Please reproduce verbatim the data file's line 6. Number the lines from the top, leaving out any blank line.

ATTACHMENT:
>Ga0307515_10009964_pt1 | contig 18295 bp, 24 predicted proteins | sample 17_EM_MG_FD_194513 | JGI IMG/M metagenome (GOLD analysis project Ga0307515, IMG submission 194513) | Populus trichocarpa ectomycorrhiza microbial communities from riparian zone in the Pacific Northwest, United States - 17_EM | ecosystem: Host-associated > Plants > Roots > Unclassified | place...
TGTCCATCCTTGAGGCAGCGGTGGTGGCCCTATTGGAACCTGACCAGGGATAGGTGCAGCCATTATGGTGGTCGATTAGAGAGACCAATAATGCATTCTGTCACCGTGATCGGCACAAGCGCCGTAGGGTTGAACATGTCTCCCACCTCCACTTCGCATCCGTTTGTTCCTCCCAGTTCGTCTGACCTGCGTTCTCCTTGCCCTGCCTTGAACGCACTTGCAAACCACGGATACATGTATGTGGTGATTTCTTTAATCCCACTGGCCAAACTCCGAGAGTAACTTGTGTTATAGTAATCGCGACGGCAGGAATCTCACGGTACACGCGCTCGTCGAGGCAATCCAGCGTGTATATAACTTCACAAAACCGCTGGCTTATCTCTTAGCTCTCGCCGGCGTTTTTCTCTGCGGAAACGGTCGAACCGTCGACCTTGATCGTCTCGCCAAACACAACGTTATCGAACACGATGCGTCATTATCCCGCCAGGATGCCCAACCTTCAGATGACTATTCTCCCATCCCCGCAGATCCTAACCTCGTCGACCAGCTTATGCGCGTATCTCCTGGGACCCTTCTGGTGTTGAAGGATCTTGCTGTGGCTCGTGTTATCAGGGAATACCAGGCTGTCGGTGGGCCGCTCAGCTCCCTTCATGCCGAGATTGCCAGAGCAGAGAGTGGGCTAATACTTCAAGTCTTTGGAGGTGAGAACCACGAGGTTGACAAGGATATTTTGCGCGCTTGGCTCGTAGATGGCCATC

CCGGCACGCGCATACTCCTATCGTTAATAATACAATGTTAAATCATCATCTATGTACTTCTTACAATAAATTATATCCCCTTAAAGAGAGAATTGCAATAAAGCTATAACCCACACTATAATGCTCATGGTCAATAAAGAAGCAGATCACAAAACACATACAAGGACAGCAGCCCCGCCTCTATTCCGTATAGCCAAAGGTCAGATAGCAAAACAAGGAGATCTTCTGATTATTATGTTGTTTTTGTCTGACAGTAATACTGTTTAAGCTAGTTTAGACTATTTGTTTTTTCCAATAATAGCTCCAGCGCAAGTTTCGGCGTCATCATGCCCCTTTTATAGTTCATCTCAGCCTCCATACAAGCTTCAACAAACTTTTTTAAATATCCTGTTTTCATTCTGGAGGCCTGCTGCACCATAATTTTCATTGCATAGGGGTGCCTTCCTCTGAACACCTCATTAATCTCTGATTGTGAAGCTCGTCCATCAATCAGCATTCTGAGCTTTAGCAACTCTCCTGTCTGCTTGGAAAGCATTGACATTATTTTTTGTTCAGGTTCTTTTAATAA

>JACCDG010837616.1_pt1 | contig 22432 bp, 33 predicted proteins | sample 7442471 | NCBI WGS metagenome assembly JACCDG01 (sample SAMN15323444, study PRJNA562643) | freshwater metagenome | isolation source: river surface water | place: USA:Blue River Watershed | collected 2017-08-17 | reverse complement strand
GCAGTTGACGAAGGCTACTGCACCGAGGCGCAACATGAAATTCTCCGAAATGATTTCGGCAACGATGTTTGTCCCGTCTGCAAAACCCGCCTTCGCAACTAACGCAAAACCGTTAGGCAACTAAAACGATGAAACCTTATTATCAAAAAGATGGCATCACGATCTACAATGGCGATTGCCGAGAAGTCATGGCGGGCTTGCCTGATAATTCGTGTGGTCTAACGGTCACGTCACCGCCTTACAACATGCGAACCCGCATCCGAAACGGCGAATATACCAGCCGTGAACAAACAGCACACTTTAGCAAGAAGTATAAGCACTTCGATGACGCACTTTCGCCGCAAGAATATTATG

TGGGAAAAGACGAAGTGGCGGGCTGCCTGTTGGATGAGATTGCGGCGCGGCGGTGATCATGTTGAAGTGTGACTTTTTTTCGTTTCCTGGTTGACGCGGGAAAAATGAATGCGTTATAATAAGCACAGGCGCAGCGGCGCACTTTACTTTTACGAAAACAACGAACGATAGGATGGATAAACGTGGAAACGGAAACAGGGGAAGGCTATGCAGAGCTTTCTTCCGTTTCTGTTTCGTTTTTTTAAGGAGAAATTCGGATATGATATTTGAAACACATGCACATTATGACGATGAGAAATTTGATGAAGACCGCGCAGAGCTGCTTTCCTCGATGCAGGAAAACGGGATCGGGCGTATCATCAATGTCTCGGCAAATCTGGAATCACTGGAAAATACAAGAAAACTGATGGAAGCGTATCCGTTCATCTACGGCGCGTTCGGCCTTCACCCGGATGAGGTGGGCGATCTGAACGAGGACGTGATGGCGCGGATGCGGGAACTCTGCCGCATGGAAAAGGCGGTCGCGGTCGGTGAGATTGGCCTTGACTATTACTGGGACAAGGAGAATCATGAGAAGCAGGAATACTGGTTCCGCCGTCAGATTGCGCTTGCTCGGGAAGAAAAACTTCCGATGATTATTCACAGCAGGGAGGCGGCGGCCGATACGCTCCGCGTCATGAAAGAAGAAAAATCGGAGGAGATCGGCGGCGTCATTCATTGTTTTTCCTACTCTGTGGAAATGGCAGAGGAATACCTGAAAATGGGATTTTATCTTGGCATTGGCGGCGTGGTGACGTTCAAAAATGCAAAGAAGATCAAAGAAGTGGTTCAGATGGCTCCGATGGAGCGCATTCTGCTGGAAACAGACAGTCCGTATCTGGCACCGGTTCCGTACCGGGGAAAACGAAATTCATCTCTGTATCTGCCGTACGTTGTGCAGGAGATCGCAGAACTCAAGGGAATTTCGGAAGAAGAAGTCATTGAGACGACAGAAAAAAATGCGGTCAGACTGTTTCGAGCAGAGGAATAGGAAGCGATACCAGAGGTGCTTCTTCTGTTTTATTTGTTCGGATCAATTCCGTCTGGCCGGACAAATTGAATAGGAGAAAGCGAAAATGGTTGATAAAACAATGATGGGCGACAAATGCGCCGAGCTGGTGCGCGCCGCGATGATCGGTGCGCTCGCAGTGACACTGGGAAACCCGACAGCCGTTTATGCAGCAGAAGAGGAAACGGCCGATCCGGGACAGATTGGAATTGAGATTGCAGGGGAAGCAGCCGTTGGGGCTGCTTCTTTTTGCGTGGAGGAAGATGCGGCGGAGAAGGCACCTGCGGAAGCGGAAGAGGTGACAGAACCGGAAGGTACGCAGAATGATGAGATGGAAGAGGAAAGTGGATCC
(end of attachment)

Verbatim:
TGGGAAAAGACGAAGTGGCGGGCTGCCTGTTGGATGAGATTGCGGCGCGGCGGTGATCATGTTGAAGTGTGACTTTTTTTCGTTTCCTGGTTGACGCGGGAAAAATGAATGCGTTATAATAAGCACAGGCGCAGCGGCGCACTTTACTTTTACGAAAACAACGAACGATAGGATGGATAAACGTGGAAACGGAAACAGGGGAAGGCTATGCAGAGCTTTCTTCCGTTTCTGTTTCGTTTTTTTAAGGAGAAATTCGGATATGATATTTGAAACACATGCACATTATGACGATGAGAAATTTGATGAAGACCGCGCAGAGCTGCTTTCCTCGATGCAGGAAAACGGGATCGGGCGTATCATCAATGTCTCGGCAAATCTGGAATCACTGGAAAATACAAGAAAACTGATGGAAGCGTATCCGTTCATCTACGGCGCGTTCGGCCTTCACCCGGATGAGGTGGGCGATCTGAACGAGGACGTGATGGCGCGGATGCGGGAACTCTGCCGCATGGAAAAGGCGGTCGCGGTCGGTGAGATTGGCCTTGACTATTACTGGGACAAGGAGAATCATGAGAAGCAGGAATACTGGTTCCGCCGTCAGATTGCGCTTGCTCGGGAAGAAAAACTTCCGATGATTATTCACAGCAGGGAGGCGGCGGCCGATACGCTCCGCGTCATGAAAGAAGAAAAATCGGAGGAGATCGGCGGCGTCATTCATTGTTTTTCCTACTCTGTGGAAATGGCAGAGGAATACCTGAAAATGGGATTTTATCTTGGCATTGGCGGCGTGGTGACGTTCAAAAATGCAAAGAAGATCAAAGAAGTGGTTCAGATGGCTCCGATGGAGCGCATTCTGCTGGAAACAGACAGTCCGTATCTGGCACCGGTTCCGTACCGGGGAAAACGAAATTCATCTCTGTATCTGCCGTACGTTGTGCAGGAGATCGCAGAACTCAAGGGAATTTCGGAAGAAGAAGTCATTGAGACGACAGAAAAAAATGCGGTCAGACTGTTTCGAGCAGAGGAATAGGAAGCGATACCAGAGGTGCTTCTTCTGTTTTATTTGTTCGGATCAATTCCGTCTGGCCGGACAAATTGAATAGGAGAAAGCGAAAATGGTTGATAAAACAATGATGGGCGACAAATGCGCCGAGCTGGTGCGCGCCGCGATGATCGGTGCGCTCGCAGTGACACTGGGAAACCCGACAGCCGTTTATGCAGCAGAAGAGGAAACGGCCGATCCGGGACAGATTGGAATTGAGATTGCAGGGGAAGCAGCCGTTGGGGCTGCTTCTTTTTGCGTGGAGGAAGATGCGGCGGAGAAGGCACCTGCGGAAGCGGAAGAGGTGACAGAACCGGAAGGTACGCAGAATGATGAGATGGAAGAGGAAAGTGGATCC